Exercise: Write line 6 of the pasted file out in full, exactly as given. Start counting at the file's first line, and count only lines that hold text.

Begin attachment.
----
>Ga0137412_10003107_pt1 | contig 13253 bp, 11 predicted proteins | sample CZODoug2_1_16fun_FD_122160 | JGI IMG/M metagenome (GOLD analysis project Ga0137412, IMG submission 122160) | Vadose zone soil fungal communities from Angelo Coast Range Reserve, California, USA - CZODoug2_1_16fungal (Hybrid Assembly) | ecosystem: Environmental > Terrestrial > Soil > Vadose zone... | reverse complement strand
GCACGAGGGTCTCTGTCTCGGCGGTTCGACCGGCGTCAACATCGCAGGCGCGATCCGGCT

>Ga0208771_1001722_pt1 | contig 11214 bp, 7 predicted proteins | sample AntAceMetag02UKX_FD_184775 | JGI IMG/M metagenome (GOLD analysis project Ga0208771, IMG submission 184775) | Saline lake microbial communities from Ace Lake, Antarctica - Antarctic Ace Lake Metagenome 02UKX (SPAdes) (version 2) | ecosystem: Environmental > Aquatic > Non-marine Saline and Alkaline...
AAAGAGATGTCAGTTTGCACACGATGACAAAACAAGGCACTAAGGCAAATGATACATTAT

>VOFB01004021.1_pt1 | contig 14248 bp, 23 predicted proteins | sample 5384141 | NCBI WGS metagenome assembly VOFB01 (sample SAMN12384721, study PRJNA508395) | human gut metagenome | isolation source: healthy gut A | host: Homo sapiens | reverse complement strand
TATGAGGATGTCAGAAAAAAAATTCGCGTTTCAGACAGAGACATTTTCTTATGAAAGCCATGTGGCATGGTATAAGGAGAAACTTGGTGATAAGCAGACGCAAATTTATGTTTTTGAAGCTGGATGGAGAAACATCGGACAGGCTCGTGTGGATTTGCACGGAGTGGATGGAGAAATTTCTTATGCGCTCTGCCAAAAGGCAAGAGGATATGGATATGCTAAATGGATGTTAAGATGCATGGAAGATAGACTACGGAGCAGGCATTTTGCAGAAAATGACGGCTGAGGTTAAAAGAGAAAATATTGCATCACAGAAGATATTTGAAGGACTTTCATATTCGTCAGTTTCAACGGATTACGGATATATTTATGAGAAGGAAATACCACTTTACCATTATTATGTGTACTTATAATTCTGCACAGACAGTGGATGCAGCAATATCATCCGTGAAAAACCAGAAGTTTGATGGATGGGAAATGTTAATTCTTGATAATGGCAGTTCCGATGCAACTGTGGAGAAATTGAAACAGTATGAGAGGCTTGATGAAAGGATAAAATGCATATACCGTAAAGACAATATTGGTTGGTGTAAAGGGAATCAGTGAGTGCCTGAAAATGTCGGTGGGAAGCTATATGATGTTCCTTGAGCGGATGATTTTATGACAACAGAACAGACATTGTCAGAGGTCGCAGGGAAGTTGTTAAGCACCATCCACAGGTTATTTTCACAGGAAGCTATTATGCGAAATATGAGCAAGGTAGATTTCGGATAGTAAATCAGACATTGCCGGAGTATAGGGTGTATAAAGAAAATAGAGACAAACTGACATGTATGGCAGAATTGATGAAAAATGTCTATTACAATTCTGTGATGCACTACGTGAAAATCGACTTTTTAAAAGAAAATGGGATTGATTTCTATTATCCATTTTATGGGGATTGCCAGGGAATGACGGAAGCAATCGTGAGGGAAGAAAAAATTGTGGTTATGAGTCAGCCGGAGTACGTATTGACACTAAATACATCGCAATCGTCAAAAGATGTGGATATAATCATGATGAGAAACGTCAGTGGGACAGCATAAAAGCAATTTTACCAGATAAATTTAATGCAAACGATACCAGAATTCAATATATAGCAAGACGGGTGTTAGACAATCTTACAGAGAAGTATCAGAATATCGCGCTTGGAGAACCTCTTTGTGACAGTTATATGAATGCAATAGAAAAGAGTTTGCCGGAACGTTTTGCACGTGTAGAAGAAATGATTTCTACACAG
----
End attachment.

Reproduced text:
TATGAGGATGTCAGAAAAAAAATTCGCGTTTCAGACAGAGACATTTTCTTATGAAAGCCATGTGGCATGGTATAAGGAGAAACTTGGTGATAAGCAGACGCAAATTTATGTTTTTGAAGCTGGATGGAGAAACATCGGACAGGCTCGTGTGGATTTGCACGGAGTGGATGGAGAAATTTCTTATGCGCTCTGCCAAAAGGCAAGAGGATATGGATATGCTAAATGGATGTTAAGATGCATGGAAGATAGACTACGGAGCAGGCATTTTGCAGAAAATGACGGCTGAGGTTAAAAGAGAAAATATTGCATCACAGAAGATATTTGAAGGACTTTCATATTCGTCAGTTTCAACGGATTACGGATATATTTATGAGAAGGAAATACCACTTTACCATTATTATGTGTACTTATAATTCTGCACAGACAGTGGATGCAGCAATATCATCCGTGAAAAACCAGAAGTTTGATGGATGGGAAATGTTAATTCTTGATAATGGCAGTTCCGATGCAACTGTGGAGAAATTGAAACAGTATGAGAGGCTTGATGAAAGGATAAAATGCATATACCGTAAAGACAATATTGGTTGGTGTAAAGGGAATCAGTGAGTGCCTGAAAATGTCGGTGGGAAGCTATATGATGTTCCTTGAGCGGATGATTTTATGACAACAGAACAGACATTGTCAGAGGTCGCAGGGAAGTTGTTAAGCACCATCCACAGGTTATTTTCACAGGAAGCTATTATGCGAAATATGAGCAAGGTAGATTTCGGATAGTAAATCAGACATTGCCGGAGTATAGGGTGTATAAAGAAAATAGAGACAAACTGACATGTATGGCAGAATTGATGAAAAATGTCTATTACAATTCTGTGATGCACTACGTGAAAATCGACTTTTTAAAAGAAAATGGGATTGATTTCTATTATCCATTTTATGGGGATTGCCAGGGAATGACGGAAGCAATCGTGAGGGAAGAAAAAATTGTGGTTATGAGTCAGCCGGAGTACGTATTGACACTAAATACATCGCAATCGTCAAAAGATGTGGATATAATCATGATGAGAAACGTCAGTGGGACAGCATAAAAGCAATTTTACCAGATAAATTTAATGCAAACGATACCAGAATTCAATATATAGCAAGACGGGTGTTAGACAATCTTACAGAGAAGTATCAGAATATCGCGCTTGGAGAACCTCTTTGTGACAGTTATATGAATGCAATAGAAAAGAGTTTGCCGGAACGTTTTGCACGTGTAGAAGAAATGATTTCTACACAG